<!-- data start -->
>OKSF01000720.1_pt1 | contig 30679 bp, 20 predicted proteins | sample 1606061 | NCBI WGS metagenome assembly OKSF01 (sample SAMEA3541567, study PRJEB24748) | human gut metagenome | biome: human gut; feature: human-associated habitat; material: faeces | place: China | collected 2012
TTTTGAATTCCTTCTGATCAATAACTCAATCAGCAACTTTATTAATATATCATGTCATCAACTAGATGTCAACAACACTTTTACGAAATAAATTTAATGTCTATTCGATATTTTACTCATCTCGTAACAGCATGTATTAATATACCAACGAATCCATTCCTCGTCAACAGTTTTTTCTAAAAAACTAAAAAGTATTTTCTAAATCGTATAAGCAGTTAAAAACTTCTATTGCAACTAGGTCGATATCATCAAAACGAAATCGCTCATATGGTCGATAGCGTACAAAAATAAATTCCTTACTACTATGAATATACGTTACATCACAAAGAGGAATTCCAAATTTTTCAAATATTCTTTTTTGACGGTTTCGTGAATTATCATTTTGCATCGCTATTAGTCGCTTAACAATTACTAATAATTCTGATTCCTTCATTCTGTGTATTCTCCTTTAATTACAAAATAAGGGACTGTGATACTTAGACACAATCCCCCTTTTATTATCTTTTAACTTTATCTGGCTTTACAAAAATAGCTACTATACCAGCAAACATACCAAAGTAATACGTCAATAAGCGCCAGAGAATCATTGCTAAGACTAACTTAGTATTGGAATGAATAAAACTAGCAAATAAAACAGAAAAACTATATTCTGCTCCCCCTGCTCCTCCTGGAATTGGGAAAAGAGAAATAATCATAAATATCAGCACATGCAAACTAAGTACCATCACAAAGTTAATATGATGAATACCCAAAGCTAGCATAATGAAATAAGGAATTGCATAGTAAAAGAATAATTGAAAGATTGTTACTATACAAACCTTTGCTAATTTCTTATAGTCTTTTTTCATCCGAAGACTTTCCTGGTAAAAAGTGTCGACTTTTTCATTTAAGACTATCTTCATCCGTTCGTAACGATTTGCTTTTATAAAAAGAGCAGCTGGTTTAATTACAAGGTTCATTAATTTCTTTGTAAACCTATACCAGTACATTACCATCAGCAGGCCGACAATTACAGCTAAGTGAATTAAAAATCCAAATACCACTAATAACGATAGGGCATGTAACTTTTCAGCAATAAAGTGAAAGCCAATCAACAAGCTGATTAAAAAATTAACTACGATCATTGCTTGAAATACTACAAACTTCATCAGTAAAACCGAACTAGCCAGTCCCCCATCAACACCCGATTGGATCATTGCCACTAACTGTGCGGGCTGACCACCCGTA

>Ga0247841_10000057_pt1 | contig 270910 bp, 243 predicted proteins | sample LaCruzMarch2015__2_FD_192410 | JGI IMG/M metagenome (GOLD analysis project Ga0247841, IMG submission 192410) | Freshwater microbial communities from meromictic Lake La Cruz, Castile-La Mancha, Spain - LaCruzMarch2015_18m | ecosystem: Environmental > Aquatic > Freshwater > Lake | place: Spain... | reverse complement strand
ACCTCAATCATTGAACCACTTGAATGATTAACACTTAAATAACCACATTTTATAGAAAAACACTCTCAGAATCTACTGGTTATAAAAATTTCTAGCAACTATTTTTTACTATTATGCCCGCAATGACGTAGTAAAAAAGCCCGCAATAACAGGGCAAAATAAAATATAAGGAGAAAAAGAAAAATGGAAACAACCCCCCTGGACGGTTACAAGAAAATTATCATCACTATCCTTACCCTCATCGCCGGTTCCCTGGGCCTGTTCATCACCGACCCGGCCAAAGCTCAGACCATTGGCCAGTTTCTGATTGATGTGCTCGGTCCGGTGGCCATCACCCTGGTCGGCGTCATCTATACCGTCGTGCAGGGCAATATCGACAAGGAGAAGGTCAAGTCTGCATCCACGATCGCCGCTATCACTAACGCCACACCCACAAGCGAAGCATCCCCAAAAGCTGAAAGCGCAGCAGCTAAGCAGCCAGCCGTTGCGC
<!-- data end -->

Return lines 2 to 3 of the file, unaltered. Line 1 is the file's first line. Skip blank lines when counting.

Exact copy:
TTTTGAATTCCTTCTGATCAATAACTCAATCAGCAACTTTATTAATATATCATGTCATCAACTAGATGTCAACAACACTTTTACGAAATAAATTTAATGTCTATTCGATATTTTACTCATCTCGTAACAGCATGTATTAATATACCAACGAATCCATTCCTCGTCAACAGTTTTTTCTAAAAAACTAAAAAGTATTTTCTAAATCGTATAAGCAGTTAAAAACTTCTATTGCAACTAGGTCGATATCATCAAAACGAAATCGCTCATATGGTCGATAGCGTACAAAAATAAATTCCTTACTACTATGAATATACGTTACATCACAAAGAGGAATTCCAAATTTTTCAAATATTCTTTTTTGACGGTTTCGTGAATTATCATTTTGCATCGCTATTAGTCGCTTAACAATTACTAATAATTCTGATTCCTTCATTCTGTGTATTCTCCTTTAATTACAAAATAAGGGACTGTGATACTTAGACACAATCCCCCTTTTATTATCTTTTAACTTTATCTGGCTTTACAAAAATAGCTACTATACCAGCAAACATACCAAAGTAATACGTCAATAAGCGCCAGAGAATCATTGCTAAGACTAACTTAGTATTGGAATGAATAAAACTAGCAAATAAAACAGAAAAACTATATTCTGCTCCCCCTGCTCCTCCTGGAATTGGGAAAAGAGAAATAATCATAAATATCAGCACATGCAAACTAAGTACCATCACAAAGTTAATATGATGAATACCCAAAGCTAGCATAATGAAATAAGGAATTGCATAGTAAAAGAATAATTGAAAGATTGTTACTATACAAACCTTTGCTAATTTCTTATAGTCTTTTTTCATCCGAAGACTTTCCTGGTAAAAAGTGTCGACTTTTTCATTTAAGACTATCTTCATCCGTTCGTAACGATTTGCTTTTATAAAAAGAGCAGCTGGTTTAATTACAAGGTTCATTAATTTCTTTGTAAACCTATACCAGTACATTACCATCAGCAGGCCGACAATTACAGCTAAGTGAATTAAAAATCCAAATACCACTAATAACGATAGGGCATGTAACTTTTCAGCAATAAAGTGAAAGCCAATCAACAAGCTGATTAAAAAATTAACTACGATCATTGCTTGAAATACTACAAACTTCATCAGTAAAACCGAACTAGCCAGTCCCCCATCAACACCCGATTGGATCATTGCCACTAACTGTGCGGGCTGACCACCCGTA

>Ga0247841_10000057_pt1 | contig 270910 bp, 243 predicted proteins | sample LaCruzMarch2015__2_FD_192410 | JGI IMG/M metagenome (GOLD analysis project Ga0247841, IMG submission 192410) | Freshwater microbial communities from meromictic Lake La Cruz, Castile-La Mancha, Spain - LaCruzMarch2015_18m | ecosystem: Environmental > Aquatic > Freshwater > Lake | place: Spain... | reverse complement strand